Because they grow more slowly, they are healthier, eat better, have greater resistance to infections and disease, and need fewer artificial supplements. For this reason, their meat is better, and their eggs are of higher quality than the mass-produced commercial products.
Heritage Chickens Even Taste Different
Heritage Chickens take longer to grow than hybrid battery-raised chickens, and while they have less breast meat, they have a far more intense flavor.
Because the meat of a chicken is a reflection of their lifestyle, and in particular what they’ve been fed, Heritage Chickens, raised outdoors, eating naturally, and free from artificial supplements and growth hormones, taste like the chickens your great-grandparents ate a hundred years ago.
Heritage Chickens Produce Tastier Eggs
It’s also a fact that the eggs produced by Heritage Chickens, while they may be smaller than commercially produced eggs and more expensive because they are not as plentiful, are much tastier.
Frequently Asked Questions
What Are The Best Heritage Breeds?
Your choice of the best breed to raise will depend on whether you’re raising Heritage Chickens for their meat or as egg producers.
- The most popular egg-producing heritage breeds are Leghorn, Rhode Island Red, Barred Plymouth Rock, Australorp, and Orpington.
- The best meat-producing heritage breeds are Cochin, Jersey Giant, and LaFleche.
- Some heritage breeds are selected for their dual-purpose qualities producing both quality eggs and meat. These breeds include Light Sussex, Wyandotte, Orpington, Plymouth Rock, and Brahma.
Some heritage breeds are more suited to colder climates than others, producing eggs throughout the winter months, while others are better able to withstand the heat of summer. When choosing your heritage breed, it’s essential to know the characteristics of each.
What Is The Difference Between Heritage And Hybrid Chickens?
All the hybrid breeds are the result of mating between two heritage breeds. Some examples of hybrids in the US are:
- Cornish Cross (Cornish / Rock)
- Amber (Rhode Island White / Rhode Island Red)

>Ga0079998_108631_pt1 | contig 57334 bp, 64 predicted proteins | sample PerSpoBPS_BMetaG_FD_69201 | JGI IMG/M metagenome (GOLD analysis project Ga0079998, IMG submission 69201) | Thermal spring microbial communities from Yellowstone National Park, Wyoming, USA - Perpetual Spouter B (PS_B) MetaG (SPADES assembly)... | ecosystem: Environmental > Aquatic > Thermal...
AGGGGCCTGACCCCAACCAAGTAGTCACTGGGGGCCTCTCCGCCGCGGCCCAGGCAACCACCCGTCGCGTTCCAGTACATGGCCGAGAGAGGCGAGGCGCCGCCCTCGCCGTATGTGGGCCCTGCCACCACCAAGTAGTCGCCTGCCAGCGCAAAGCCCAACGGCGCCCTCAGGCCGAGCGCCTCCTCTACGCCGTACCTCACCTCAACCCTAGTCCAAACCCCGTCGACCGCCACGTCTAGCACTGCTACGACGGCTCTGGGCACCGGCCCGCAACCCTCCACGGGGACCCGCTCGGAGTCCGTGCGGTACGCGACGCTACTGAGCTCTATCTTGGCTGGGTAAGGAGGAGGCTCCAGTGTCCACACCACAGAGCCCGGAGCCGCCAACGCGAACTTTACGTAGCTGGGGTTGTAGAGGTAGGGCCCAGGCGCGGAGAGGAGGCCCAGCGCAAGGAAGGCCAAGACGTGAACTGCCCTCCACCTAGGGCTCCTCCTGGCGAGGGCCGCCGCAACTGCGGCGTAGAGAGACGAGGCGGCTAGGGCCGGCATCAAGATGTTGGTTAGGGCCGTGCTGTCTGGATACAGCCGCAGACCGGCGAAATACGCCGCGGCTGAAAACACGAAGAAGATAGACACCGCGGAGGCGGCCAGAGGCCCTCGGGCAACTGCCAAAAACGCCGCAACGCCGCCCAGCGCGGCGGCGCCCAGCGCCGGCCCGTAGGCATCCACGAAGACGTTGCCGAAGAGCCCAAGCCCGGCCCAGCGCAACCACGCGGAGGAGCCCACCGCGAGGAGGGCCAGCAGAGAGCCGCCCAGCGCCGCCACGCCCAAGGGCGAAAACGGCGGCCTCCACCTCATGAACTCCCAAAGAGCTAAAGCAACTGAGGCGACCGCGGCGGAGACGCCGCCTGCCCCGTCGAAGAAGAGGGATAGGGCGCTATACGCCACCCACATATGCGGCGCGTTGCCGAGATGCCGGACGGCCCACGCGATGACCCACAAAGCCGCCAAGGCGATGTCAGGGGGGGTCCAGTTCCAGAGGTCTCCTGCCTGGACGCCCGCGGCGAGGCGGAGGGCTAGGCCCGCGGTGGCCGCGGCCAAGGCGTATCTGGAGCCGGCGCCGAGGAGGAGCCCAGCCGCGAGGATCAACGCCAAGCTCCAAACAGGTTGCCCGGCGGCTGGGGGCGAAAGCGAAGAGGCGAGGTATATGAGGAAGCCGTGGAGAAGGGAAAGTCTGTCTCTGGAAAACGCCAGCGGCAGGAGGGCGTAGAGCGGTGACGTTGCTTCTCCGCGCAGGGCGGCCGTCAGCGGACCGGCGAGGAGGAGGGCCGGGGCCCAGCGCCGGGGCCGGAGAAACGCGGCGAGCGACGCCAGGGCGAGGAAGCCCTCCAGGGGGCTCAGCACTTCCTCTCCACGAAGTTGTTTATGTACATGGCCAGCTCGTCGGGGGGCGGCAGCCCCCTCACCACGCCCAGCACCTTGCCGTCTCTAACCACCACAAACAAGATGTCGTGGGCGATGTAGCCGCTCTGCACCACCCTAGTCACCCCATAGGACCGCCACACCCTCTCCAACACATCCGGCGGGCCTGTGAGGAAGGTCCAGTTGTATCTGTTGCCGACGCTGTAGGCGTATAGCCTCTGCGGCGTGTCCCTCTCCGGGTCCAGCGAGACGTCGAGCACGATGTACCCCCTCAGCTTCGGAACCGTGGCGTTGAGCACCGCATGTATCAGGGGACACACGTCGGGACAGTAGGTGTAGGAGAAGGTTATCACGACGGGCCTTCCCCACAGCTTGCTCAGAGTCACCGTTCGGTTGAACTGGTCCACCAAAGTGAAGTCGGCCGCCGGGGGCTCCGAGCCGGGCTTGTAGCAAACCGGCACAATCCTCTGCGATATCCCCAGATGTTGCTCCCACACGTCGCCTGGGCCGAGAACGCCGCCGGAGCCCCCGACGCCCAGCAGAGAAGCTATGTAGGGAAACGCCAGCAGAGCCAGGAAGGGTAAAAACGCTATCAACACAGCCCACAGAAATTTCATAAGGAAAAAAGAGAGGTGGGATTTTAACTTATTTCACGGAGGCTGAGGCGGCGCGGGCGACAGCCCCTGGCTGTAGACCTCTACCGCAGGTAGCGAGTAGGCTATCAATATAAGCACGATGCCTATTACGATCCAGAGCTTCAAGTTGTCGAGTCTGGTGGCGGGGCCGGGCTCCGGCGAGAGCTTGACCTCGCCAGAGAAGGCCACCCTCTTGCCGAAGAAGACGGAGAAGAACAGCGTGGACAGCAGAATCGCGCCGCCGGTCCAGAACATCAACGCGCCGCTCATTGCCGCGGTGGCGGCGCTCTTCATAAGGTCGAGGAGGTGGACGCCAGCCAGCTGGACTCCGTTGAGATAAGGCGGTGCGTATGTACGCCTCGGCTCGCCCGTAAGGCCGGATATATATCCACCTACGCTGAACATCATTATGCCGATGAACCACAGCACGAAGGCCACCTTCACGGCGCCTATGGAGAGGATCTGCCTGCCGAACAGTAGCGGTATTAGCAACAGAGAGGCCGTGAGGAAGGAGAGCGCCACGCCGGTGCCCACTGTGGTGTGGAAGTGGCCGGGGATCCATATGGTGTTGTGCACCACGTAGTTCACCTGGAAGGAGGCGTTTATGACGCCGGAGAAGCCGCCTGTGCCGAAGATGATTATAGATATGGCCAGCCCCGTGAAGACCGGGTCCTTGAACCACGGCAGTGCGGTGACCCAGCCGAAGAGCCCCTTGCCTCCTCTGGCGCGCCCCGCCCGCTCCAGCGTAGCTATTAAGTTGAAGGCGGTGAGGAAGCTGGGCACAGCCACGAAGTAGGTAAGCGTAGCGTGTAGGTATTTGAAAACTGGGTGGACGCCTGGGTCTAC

- Black Star (Barred Rock / Rhode Island Red)
- Gingernut Ranger (Rhode Island Red / Light Sussex)
- Pearl Star Leghorn (Partridge Rocks / Sussex)
- Dominant Copper (French Copper Maran / Rhode Island Red)
- Blue Plymouth Rock (Barred Plymouth Roc Rooster / Andalusian Hen)
- Copper Black (French Copper Marans / Rhode Island Red)
The hybrid bird has the possibility of inheriting the best traits of both heritage breeds and is chosen in preference by many chicken farmers because they are more productive, grow to market weight quicker, and as a result, cost less to rear and generate more income.
The trade-off of this higher production is that the hybrid has a shorter productive life, the meat and eggs are of inferior quality, and they are more prone to infection. Another issue with hybrids is that they don’t breed true – in other words, mating a hybrid with another similar bird will not necessarily result in the offspring having the same characteristics.
Choosing to raise Heritage Chickens will cost chicken lovers more, as their growth and development to adult size are slow, but there are many advantages. Your flock will be active, their foraging will save you from having to supplement their feed, and they will be hardy and healthy birds that live for years and give you a lot of pleasure. And you’ll be preserving a threatened species – the biggest plus of all.